http://www.schutzhund-training.com/training_theory.html

It works best to train 15 minutes each day.
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Another possibility is an undiagnosed health issue. Often when a dog becomes ill they will isolate themselves since ina wild pack they often are attacked when not in tip top shape. So a senior check up would be a good idea.
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She could also be experiencing Cognitive Dysfunction Syndrome (CDS) which has been seen in dogs much younger than yours. There is a wonderful site that explains it well and also explains how to document your dog's behavior and discuss it with your vet.

The good news is that there is a drug called L-Selegeline (Anipryl (R)) which has been approved for use in the clinical indication of cognitive dysfunction (CDS) in dogs.

Please see this site for more information and other causes that may exhibit the same symptoms.

http://www.swiftwaterfarms.com/swiftwater/p22CanineCognitiveDysfunction.htm

http://www.cliniciansbrief.com/column/applied-behavior/house-soiling-cognitive-dysfunction-syndrome?96m5sri9MY

Often dogs with CDS will start having house training issues and even get lost or not seem to recognize familiar people. It varies depending upon the extent of the CDS.

If this is strictly behavioral and not medical in nature, the training with your husband should work well to take care of the situation.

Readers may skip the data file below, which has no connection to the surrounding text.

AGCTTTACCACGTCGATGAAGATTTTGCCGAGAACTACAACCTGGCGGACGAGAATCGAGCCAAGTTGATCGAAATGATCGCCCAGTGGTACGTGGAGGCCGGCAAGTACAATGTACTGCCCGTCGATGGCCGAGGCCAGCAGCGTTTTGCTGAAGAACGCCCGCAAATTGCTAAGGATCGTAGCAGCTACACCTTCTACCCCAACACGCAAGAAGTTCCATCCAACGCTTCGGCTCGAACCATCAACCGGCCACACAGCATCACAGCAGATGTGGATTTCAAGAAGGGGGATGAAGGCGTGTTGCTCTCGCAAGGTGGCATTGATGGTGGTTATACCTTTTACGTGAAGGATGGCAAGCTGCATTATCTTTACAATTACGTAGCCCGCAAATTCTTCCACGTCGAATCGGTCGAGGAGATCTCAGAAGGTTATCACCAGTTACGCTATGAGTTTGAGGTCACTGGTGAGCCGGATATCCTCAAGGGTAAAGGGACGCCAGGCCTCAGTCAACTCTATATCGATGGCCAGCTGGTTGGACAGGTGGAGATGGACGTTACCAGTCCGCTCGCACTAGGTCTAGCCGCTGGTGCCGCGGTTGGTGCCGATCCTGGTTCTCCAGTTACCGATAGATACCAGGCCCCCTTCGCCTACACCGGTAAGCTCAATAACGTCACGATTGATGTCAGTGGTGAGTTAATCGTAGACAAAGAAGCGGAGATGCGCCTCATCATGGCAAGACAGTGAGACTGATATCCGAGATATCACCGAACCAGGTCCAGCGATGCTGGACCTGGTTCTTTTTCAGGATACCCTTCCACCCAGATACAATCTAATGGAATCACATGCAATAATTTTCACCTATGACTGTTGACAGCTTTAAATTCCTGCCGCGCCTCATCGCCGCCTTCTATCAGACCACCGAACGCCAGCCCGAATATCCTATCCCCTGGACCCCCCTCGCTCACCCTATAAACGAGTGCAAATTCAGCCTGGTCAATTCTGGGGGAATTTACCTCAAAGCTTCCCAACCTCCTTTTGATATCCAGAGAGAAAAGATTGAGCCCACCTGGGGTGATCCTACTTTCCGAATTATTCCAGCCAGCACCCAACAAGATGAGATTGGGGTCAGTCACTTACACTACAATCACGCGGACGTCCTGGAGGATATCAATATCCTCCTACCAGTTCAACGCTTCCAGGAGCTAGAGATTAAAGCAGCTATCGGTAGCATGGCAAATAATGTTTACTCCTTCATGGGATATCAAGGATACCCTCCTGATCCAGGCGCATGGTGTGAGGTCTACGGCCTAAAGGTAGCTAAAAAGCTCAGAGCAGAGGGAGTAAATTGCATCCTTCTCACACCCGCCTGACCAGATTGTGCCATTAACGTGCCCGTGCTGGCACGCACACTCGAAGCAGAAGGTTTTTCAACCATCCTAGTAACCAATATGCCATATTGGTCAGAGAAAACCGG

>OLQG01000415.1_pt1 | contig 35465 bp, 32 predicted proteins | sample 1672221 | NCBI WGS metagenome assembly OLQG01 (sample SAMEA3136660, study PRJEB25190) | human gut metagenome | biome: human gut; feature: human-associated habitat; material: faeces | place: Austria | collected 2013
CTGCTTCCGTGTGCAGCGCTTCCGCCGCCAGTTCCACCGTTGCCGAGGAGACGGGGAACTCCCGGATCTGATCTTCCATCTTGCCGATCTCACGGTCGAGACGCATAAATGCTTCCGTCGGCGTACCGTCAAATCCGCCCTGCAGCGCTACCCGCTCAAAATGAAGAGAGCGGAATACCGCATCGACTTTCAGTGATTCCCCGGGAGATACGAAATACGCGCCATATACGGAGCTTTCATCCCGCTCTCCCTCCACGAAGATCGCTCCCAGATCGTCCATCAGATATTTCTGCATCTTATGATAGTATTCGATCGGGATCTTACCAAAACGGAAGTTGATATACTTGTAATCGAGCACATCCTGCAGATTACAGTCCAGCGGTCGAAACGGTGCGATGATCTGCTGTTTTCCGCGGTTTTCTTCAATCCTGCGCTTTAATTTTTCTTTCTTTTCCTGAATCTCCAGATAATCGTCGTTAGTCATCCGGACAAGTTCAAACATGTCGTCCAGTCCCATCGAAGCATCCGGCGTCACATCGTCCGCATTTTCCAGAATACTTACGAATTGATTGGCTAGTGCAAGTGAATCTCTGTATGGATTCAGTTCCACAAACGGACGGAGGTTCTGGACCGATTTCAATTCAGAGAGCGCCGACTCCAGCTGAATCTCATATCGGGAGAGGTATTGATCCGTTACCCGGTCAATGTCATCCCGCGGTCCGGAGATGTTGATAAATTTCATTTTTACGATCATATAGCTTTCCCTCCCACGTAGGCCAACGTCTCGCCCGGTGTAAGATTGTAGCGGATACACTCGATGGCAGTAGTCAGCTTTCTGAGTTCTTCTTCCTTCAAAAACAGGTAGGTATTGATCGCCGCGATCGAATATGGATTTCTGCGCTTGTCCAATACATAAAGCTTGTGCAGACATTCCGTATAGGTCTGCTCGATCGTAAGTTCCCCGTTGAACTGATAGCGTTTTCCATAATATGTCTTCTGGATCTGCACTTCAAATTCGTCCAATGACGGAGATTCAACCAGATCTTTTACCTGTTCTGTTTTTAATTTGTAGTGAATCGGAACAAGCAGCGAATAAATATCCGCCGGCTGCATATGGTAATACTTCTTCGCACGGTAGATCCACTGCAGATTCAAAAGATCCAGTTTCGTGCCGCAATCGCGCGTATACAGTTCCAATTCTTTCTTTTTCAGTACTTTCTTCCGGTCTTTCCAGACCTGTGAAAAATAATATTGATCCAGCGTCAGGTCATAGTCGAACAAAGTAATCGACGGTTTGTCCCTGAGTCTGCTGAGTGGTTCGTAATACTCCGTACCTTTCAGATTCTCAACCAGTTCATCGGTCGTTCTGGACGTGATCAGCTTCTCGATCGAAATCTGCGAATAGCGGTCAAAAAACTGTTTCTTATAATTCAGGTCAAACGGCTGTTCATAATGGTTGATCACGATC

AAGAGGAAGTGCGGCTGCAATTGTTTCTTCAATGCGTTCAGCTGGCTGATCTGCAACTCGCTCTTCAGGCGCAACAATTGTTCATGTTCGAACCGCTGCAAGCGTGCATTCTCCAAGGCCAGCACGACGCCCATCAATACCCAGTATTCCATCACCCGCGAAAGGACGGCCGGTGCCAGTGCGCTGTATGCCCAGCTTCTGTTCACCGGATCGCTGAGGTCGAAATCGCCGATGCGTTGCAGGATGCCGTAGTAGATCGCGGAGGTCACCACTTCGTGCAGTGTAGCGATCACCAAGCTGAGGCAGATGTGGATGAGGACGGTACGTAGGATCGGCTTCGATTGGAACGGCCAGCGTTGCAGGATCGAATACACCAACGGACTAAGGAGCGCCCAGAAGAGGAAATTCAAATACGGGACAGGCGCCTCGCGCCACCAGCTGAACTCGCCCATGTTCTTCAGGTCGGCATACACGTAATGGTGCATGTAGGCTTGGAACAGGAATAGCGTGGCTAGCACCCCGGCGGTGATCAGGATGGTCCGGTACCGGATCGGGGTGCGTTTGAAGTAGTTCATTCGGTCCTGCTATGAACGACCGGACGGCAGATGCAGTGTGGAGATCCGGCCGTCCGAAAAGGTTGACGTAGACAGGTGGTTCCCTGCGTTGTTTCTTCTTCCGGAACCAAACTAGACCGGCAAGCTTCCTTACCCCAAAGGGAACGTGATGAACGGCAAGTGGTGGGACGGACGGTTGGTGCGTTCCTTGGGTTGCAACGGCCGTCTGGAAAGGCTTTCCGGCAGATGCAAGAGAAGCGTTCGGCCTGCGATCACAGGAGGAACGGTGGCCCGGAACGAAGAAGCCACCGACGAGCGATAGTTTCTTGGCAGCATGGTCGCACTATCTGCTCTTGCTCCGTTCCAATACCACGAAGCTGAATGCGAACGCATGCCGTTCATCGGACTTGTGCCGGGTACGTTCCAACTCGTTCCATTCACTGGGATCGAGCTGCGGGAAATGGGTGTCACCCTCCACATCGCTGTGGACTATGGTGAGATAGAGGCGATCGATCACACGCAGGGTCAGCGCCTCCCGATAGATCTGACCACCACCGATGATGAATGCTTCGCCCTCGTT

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I hope this information is helpful to you and you are satisfied with my response. If you would like any additional information or have more questions please don’t hesitate to press the reply to expert or continue conversation button so I can address any issues you still have .
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Customer: replied 3 years ago.
1. We moved in with Peter end January and this avoidance behaviour is very noticeable and incremental over the last 2weeks.
As I think the new hierarchy must be playing a part, I have wondered whether she would benefit from a companion of her own species. Would it be bad timing? We also plan to move this summer to a new home. If we do get another dog, should it be prior or after the move? Filska is a long-lived breed but it may be unkind to get another do. Really confused as to how to get it right for her.

2. While I thought the bile issue was resolved, she has actually started up again for three days in a row.

3. Could worms be at the root of her grass chewing and vomiting and the avoidance behaviour?

I will take her to a vet but wanted to be as certain as possible about what was psychological or medical. They tend to do so many expensive tests without looking at the whole picture, treating each symptom separately.